The potato crop in Ireland did indeed fail. It was overcome by a fungus named Phytophthora infestans. However, the people of Ireland did not starve because of this. Furthermore, the people of Ireland did not starve because of insufficient volumes of food being available. The people of Ireland starved to death because their government failed to supply them with any food to supplement the failure of the potato crop. They were allowed to starve because the food was an exceptionally valuable export commodity and its monetary value was worth more to men like Charles Trevelyan than its nutritional value to the lives of the tenant farmers in West Cork and the rest of Ireland.
Father Matthew of Cork wrote to Trevelyan in a bid to outline to him the gravity of the situation in Cork; “The number of deaths in the Cork workhouse, in the last week of January 1847, was 104. It increased to 128 in the first week in February, and in the second week of that month it reached to 164 or 396 in three weeks”.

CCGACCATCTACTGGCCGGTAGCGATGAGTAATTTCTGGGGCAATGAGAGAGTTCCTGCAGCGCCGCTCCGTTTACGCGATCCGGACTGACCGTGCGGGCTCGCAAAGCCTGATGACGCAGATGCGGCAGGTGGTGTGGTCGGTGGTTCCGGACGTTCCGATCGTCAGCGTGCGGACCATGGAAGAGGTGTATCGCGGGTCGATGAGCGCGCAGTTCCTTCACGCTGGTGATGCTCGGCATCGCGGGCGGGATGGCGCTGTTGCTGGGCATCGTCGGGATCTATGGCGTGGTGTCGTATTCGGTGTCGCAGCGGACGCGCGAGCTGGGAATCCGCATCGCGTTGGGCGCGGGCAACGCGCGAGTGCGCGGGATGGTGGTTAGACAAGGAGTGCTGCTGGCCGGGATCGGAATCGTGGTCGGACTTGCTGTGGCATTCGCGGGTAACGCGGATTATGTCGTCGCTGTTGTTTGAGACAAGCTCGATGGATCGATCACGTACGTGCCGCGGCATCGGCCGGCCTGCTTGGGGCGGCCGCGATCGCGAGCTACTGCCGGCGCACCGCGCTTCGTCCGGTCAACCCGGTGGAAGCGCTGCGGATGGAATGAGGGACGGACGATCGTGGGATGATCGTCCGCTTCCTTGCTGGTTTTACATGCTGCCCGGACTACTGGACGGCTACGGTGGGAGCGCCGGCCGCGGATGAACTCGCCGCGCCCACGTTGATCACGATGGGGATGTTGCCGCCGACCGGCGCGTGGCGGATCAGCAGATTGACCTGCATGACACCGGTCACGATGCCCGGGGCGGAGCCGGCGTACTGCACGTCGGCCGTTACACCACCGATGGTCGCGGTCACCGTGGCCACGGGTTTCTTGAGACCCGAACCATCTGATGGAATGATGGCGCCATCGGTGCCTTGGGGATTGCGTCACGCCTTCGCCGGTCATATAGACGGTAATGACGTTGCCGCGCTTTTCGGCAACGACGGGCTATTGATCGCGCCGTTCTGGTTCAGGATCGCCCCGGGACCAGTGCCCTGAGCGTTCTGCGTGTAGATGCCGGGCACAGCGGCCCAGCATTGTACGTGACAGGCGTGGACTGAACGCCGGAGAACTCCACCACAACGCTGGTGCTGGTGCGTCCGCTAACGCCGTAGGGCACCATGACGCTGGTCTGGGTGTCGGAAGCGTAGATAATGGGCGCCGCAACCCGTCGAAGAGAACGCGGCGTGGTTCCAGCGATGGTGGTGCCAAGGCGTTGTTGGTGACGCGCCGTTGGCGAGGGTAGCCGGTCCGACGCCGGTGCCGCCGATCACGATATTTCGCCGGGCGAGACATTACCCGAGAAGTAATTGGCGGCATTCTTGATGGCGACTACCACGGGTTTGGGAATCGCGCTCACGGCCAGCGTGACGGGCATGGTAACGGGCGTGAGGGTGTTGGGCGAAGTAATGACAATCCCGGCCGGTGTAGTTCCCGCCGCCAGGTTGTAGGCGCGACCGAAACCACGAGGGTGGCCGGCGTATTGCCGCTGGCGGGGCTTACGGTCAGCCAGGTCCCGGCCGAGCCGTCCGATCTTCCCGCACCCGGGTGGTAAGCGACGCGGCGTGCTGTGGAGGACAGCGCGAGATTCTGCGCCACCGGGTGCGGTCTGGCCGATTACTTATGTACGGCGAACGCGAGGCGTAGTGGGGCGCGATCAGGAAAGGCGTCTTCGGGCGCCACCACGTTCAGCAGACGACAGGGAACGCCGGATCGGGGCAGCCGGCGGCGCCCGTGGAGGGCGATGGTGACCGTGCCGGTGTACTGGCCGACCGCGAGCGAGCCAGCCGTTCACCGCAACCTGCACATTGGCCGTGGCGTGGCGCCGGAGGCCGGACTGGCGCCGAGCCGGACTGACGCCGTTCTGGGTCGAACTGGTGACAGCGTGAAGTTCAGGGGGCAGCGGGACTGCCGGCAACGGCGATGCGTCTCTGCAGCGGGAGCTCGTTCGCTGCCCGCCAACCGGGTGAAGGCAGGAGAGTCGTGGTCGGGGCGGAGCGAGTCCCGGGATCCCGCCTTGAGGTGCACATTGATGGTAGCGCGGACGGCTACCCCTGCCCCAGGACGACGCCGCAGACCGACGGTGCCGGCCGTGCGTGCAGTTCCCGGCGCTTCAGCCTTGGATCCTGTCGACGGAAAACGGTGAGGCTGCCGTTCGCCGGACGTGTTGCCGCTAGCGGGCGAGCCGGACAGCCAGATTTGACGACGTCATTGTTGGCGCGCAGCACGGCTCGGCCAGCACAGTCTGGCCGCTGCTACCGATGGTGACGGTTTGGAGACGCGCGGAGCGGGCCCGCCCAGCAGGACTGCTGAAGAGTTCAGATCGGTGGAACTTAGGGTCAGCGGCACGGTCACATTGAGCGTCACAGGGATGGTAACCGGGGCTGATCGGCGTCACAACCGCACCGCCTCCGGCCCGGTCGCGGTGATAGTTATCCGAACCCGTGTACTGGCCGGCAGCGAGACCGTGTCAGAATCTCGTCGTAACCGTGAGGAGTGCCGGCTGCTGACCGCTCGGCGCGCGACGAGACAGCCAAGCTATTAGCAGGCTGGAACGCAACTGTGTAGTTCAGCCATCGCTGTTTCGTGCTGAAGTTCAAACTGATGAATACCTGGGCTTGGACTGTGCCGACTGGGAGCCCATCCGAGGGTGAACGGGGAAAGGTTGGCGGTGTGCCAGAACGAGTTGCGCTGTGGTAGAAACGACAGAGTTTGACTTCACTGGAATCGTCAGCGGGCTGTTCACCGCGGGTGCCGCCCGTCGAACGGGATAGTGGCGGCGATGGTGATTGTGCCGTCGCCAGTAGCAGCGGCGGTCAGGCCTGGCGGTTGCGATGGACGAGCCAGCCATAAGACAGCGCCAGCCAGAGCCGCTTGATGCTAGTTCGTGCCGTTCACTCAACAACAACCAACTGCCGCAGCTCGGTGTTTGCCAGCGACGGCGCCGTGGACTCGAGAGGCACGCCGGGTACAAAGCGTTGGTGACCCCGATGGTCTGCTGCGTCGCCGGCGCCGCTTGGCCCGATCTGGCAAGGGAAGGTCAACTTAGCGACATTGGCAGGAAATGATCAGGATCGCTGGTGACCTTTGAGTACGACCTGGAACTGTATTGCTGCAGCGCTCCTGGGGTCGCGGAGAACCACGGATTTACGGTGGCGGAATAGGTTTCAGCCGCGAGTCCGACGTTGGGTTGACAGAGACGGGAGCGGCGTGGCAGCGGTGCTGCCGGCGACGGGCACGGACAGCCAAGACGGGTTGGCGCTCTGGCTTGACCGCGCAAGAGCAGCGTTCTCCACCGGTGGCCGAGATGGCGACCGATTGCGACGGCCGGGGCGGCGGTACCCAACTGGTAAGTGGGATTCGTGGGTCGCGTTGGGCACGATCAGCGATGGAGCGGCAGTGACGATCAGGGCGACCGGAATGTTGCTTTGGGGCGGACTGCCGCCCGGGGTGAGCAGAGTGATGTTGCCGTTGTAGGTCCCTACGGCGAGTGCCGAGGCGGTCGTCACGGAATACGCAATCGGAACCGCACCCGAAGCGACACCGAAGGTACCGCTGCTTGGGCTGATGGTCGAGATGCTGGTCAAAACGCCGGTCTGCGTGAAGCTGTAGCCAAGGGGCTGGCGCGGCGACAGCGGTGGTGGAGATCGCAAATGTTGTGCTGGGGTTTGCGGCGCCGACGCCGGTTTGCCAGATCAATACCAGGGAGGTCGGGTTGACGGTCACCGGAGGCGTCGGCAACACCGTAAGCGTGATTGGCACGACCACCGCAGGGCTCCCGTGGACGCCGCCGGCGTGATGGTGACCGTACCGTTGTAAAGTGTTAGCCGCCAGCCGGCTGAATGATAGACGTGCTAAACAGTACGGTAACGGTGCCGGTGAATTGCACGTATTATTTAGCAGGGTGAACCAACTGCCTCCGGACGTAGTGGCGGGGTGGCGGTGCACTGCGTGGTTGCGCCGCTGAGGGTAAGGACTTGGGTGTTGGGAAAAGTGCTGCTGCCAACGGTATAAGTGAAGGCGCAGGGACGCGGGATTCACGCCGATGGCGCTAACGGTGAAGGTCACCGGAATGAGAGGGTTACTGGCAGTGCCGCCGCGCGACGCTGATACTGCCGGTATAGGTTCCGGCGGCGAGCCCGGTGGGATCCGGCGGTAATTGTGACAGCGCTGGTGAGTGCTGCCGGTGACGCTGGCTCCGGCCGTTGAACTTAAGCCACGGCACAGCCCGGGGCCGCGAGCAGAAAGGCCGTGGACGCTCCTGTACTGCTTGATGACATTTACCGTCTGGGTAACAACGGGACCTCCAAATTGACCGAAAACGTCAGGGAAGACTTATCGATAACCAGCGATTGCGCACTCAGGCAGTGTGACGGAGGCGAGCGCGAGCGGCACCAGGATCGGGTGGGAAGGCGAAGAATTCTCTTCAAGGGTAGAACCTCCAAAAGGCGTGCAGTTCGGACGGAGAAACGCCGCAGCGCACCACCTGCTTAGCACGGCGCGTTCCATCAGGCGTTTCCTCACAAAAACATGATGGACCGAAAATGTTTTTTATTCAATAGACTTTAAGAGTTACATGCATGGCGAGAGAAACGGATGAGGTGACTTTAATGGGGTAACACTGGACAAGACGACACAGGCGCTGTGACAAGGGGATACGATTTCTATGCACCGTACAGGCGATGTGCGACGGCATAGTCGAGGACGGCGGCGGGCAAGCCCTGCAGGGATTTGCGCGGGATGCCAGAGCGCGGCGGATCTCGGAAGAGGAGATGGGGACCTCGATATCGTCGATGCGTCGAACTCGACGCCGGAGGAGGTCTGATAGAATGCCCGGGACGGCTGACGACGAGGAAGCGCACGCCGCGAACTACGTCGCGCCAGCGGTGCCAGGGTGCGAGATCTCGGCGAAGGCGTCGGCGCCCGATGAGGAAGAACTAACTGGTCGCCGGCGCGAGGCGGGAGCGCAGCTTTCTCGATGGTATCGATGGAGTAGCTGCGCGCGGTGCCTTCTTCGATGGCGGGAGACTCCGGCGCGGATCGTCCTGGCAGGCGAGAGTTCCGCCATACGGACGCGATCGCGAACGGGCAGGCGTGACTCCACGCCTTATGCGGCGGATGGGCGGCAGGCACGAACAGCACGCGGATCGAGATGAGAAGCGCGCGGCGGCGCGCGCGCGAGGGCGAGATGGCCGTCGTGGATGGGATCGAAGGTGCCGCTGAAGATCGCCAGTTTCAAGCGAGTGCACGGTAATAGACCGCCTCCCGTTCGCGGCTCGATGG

The workhouses in Ireland were a last resort of a starving family. Food was provided here, however, conditions were appalling, they were notoriously overcrowded and disease was rampant. Knowing this, many families decided to roll the dice and in a final attempt so as not to enter a workhouse began eating grass. Many families in West Cork were found dead with green stained mouths. Trevelyan was not concerned and continued to export goods from Ireland to Europe but mostly England. At the end of 1845, exports of potatoes from Ireland increased, especially to England, Belgium and Holland, all of which had experienced the potato blight. The export of livestock to Britain also increased during the Famine. In total over three million live animals were exported between 1846-50. In 1847, 9,992 calves were exported from Ireland to Britain, which represented a thirty-three percent increase on exports on the previous year. Some of these cattle were then re-exported to Europe. Overall, during the Famine years, food exports to Europe from Britain increased. Irish food exports, however, went much further afield than Britain or even Europe. In the summer of 1847, a New York newspaper noted that imports of grain from Ireland were even larger than usual. A wide variety of other foodstuffs left Ireland apart from livestock, vegetables and pulses (peas, beans and onions), dairy products, fish (salmon, oysters and herrings) and rabbits. In February 1847, 377 boxes of ‘fish and eggs’ and 383 boxes of fish were imported into Bristol alone. The butter export trade was particularly buoyant. In the first week of 1847, for example, 4,455 firkins of butter (a firkin equals nine gallons) were exported from Ireland to Liverpool. In the following week, this had risen to 4,691 firkins. Large quantities of butter were exported from Cork to all parts of Britain. For example, in the first nine months of 1847, 56,557 firkins of butter were exported to Bristol and 34,852 firkins to Liverpool. During the same period, 3,435 poultry were exported to Liverpool and 2,375 to Bristol.